Written by Robbie Adler

The elections in Iran this past Sunday marked a monumental shift in the politics of the country, as Iranians went to the polls to elect a new parliament. With a record-breaking election turnout, the reformist allies of President Hassan Rouhani scored sizeable victories, while hardline conservatives had their poorest showing in history. Impetus is gaining steam in Iran, and it seems that they are set to continue to improve their relationship with the United States. The U.S. may not grab the opportunity.

In the first election since the nuclear deal with the U.S. was struck last summer, Iranians displayed overwhelming approval for the reformist agenda pursued by President Hassan Rouhani. Rouhani, currently in the second year of his term, has pushed for much-needed economic reforms, seeking to ease tax and business restrictions, as well as advocating to moderate restrictive social practices. He also has sought increased cooperation with the West. The nuclear deal signed in September lifted decades of crippling economic sanctions, and marked the hopeful start of a process of reconciliation with the United States, alienated from each other since the 1979 Islamic Revolution.

In the 290-person parliament (Majlis), reformists will hold 85 seats, a nearly threefold increase from their number in the previous government. Moderate conservatives, allies to the reformists on many issues, claim 78 seats. Together they will outnumber the conservative hardliners, who now hold only 68 seats, down from 112. This is the first time since the formation of the Islamic Republic in 1979 that the anti-western far right will not have a majority.

Elections were also held for the Assembly of Experts, a committee tasked with choosing the next Ayatollah, or Supreme Leader. Here too, the pendulum swung away from conservative hardliners, as moderates won 57 of the 88 seats. Elections for this body are held every eight years, and as the current Supreme Leader, Ayatollah Ali Khamenei, is now in his 70s and in ill health, there is a large possibility that this council will choose the next Supreme Leader.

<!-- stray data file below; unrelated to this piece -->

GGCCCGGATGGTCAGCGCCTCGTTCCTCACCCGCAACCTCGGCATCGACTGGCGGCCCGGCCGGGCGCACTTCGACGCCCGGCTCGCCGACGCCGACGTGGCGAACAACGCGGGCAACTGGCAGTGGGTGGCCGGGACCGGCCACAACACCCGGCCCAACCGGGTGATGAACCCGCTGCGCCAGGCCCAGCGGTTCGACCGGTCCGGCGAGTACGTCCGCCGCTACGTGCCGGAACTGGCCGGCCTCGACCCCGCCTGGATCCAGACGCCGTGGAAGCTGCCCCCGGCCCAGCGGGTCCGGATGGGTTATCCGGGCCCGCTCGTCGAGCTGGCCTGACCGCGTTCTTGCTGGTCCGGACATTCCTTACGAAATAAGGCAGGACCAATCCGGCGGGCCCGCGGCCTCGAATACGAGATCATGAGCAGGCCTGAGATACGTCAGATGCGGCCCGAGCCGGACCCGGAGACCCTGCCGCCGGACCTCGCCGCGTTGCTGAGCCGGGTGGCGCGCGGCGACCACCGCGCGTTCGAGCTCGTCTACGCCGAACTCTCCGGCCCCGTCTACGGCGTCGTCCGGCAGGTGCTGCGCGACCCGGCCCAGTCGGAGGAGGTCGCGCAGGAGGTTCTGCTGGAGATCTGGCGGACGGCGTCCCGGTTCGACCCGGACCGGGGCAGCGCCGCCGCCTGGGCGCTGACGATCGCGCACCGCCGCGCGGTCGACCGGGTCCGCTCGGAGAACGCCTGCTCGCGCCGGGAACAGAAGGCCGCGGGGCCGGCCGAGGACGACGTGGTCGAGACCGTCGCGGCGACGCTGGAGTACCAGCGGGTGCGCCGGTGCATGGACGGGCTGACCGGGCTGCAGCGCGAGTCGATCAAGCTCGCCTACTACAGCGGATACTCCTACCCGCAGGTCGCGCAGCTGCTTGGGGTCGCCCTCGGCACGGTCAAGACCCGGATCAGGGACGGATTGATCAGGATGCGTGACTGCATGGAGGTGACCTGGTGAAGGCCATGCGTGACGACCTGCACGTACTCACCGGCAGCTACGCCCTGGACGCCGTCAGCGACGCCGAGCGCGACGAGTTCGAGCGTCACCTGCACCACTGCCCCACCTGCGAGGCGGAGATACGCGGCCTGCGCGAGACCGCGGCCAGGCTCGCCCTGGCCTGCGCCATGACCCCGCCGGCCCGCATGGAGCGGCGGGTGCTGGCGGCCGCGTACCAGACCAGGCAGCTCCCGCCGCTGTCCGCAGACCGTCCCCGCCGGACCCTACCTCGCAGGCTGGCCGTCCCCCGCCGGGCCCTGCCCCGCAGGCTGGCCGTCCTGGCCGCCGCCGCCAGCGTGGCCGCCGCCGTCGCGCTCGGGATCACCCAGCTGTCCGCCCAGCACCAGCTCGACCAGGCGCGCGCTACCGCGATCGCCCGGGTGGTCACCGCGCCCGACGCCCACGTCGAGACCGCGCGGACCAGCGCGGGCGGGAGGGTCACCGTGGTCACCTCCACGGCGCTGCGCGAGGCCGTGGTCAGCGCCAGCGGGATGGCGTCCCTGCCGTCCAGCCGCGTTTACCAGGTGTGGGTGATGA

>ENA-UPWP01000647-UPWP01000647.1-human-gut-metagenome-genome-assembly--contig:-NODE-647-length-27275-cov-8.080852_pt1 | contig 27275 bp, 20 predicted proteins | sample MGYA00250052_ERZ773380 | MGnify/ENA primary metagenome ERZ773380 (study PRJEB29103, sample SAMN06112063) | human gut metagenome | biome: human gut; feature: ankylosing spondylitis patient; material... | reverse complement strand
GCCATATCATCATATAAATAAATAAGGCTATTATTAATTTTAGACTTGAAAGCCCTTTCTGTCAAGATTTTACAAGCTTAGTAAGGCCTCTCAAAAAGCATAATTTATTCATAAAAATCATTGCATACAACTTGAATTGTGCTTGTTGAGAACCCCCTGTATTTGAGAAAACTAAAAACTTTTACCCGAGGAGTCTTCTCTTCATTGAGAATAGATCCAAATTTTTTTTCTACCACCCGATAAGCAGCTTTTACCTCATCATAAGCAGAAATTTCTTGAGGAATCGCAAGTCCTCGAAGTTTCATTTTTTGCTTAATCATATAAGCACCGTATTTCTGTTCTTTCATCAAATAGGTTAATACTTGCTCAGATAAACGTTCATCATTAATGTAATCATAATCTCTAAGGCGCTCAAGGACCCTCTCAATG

There will still be many challenges ahead for the reformists. All elected candidates must be approved by the Guardian Council, an unelected clerical body, before their appointment is final. Reform will come slowly and in small steps. The enthusiastic support for Rouhani’s policies displays the prevailing sentiment among the population, namely that they are in full support of improving relations with the U.S., and desire to be a fully integrated part of the global economy. The U.S., on the other hand, is still struggling to come to terms with a warming relationship with their longtime enemy. A study last fall found that disapproval for the nuclear deal among the population had risen to nearly 50 percent since the announcement of the deal in July (this corresponds with a sharp drop in awareness of the issue). Many Republican congressmen, including several presidential candidates have vowed to “rip apart” the deal upon Obama’s departure from the White House. Trump has stated he would have “doubled down” on sanctions instead of lifting them. Perpetuating the rhetoric of the dangerous radicals who run the country. But somehow the American hardliners are blind to the fact that, in taking an uncompromising stance, they mimic the enemies they claim to protect us against.

In both countries, there remains much disagreement over the end of a decades-long enmity. While Iran seems to be moving impetuously in the right direction, the US is poised on a dangerous precipice. The U.S. Government must take care to avoid falling victim to xenophobic and bellicose policy, and risk missing a golden opportunity to improve our standing with an influential nation in a strategic region.

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